Digital Signage

Ways To Increase Value In The DOOH Market

Walking uptown on Seventh Avenue toward Times Square in New York City, gorgeous images on large displays beckon us to look up and take notice. The location, size and brightness of the LED screens, as well as the dynamic content displayed on them, all help to grab and hold our attention.

Rapid return on investment and the ability to monetize new displays is a major consideration for new installations in the digital-out-of-home market. This is especially true in a “high-rent” district where there is foot traffic flow and an ability to reach a mass audience. When large, building-mounted signage is in a great location and is positioned for maximum viewership, it can prove very attractive to advertisers, and the net income from the sale of ad time can be substantial.

Conversely, if the display is installed too high or not angled for comfortable viewing from street level, it can have a negative impact on the customer experience and on ad sales. The installation also needs to avoid obstruction of views from inside the building. “We design signage for our customers, very specifically to meet the needs of both the retail-space tenants and potential advertisers,” said Christopher Graefe, an Associate Director at Sensory Interactive, the company that was responsible for designing and managing the signage initiatives on 9 Times Square. “For example, we try not to block a majority of the views from the windows inside the retail space because that would diminish the value of the square footage,” he explained.

Sensory Interactive works at all stages of signage: from analyzing architectural feasibility and assessing potential revenue to designing the complete installations, overseeing their construction, creating content and managing ongoing operations. Sensory Interactive was contracted by the previous owners of 9 Times Square to plan and design the building’s new digital signage program and supervise its implementation. “The owners saw how they could increase the value of the building by adding digital signage as an additional revenue stream prior to the sale of the property,” said Graefe. Late last year, New York REIT acquired 9 Times Square.

Factors such as how the signs will sit on the building, the impact on existing architectural design, and possible negative effects on tenants and neighbors during installation all have to be considered during the design phase. “After the design was approved, we competitively bid the project out to LED display manufacturers. Our process enables numerous manufacturers to look at the plans, see what the opportunity is, and then put forth their proposal and pricing,” Graefe explained, noting that Daktronics was awarded the product contract and North Shore Neon Sign was awarded the installation contract.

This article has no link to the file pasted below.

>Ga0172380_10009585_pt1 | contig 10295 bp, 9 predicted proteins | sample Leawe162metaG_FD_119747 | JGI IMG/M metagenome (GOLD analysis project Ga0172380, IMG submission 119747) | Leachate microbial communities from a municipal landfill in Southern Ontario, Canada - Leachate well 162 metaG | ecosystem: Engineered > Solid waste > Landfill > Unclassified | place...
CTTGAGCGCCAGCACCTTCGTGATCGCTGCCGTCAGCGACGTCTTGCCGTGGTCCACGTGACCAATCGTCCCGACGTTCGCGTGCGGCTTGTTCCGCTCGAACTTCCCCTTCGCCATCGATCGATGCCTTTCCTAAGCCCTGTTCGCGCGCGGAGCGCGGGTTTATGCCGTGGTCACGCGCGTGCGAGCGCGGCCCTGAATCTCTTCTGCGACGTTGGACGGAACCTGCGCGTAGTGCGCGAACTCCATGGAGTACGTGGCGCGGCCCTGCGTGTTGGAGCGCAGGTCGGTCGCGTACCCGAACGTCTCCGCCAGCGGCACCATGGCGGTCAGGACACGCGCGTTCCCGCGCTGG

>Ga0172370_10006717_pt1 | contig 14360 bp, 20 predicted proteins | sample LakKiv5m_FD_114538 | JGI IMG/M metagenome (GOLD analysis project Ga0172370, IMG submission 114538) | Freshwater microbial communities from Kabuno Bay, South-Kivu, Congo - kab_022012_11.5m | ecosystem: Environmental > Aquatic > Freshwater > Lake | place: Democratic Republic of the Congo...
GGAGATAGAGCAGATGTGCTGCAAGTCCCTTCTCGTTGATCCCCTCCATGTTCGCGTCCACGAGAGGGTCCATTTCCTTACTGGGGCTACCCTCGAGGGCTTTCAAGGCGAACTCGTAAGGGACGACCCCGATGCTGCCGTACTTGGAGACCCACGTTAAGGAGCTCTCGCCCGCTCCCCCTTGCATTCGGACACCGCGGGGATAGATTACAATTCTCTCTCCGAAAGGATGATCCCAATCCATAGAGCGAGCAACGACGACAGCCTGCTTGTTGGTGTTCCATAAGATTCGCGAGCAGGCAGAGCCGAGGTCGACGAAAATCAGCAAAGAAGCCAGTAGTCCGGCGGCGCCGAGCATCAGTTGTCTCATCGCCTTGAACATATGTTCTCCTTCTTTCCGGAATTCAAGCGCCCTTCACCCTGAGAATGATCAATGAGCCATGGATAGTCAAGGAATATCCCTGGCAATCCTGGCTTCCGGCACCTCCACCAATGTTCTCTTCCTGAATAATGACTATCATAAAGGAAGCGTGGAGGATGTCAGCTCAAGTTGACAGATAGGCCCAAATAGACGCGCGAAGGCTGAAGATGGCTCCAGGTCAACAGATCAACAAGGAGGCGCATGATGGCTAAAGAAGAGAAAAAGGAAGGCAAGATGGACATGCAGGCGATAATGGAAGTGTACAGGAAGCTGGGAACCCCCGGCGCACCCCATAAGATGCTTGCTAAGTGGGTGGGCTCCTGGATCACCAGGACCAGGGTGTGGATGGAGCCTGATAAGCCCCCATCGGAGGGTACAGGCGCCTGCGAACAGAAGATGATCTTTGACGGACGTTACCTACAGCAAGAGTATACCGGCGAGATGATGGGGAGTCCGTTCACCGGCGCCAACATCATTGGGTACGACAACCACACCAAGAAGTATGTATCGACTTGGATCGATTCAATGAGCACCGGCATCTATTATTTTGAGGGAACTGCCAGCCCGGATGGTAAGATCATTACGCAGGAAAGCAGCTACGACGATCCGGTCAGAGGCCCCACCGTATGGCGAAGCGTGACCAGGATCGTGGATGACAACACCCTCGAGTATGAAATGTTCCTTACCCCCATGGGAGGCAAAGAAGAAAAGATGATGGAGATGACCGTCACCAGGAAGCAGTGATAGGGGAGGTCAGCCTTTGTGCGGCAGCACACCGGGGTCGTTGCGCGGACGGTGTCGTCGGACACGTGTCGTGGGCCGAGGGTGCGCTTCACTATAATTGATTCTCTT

Signage opportunities on 9 Times Square include 3800 square feet of digital displays and 3600 square feet of static signage. The digital screens include two Daktronics 25-foot-tall 10mm LED wedges and a 100-foot LED tower positioned for maximum visibility. Illuminated static banners are also located strategically. Color-changing LED lighting on the top floors of the building add additional impact to the overall presentation.

Although “location, location, location” is the mantra of the real estate industry, location can also present numerous challenges, especially in competitive digital-out-of-home environments. The building discussed here is at the southernmost point of the Times Square District, and the LED displays can be seen as one walks up Seventh Avenue toward 42nd Street from Penn Station. “The tower display is angled specifically to be visible down Seventh Avenue, as well as from the very populated corner of the primary Times Square subway exit,” noted Graefe. “It’s one of the first signs people see as they walk up Seventh Avenue toward Times Square. We refer to it as a ‘branding beacon’ because the tower display is visible from a number of vantage points within the Times Square area,” he said. “Another unique aspect of that sign is that, presently, it is the only Times Square signage visible from Bryant Park.”

The system uses Daktronics LED displays, media servers and a content management system. “The large displays and the tower were designed to work together. They can be programmed individually, but we see the true value in using them together to create a singular dominating experience. You can see them working together in the content we designed,” observed Graefe.

For commercial realtor Newmark Grubb Knight Frank’s messages, Sensory Interactive used the tower and illuminated banners to display words such as “Be Visible, Be Seen, Be Powerful,” and the primary LED displays for dynamic imagery.

“Both the creative and how we schedule the content are designed to maximize advertiser impact,” noted Graefe. The company also creates the content for CBRE’s Retail Services Group. “Working with New York REIT and CBRE, we’ve created content to promote the benefits of available retail opportunities, including the potential of the LED displays,” noted Graefe.

As omni-channel messaging is becoming an increasingly important aspect of branding and marketing strategies, it is important to make sure that any large-scale signage system is capable of synchronizing with content across multiple media channels, including the web, mobile devices, in-store displays and social media. But that’s a topic for a future “Sign Age” column.

In advertiser-driven signage environments, revenue generation and return on investment are primary drivers. Selecting technologies and developing content strategies that maximize viewership are proven ways to increase the value of a digital signage network.

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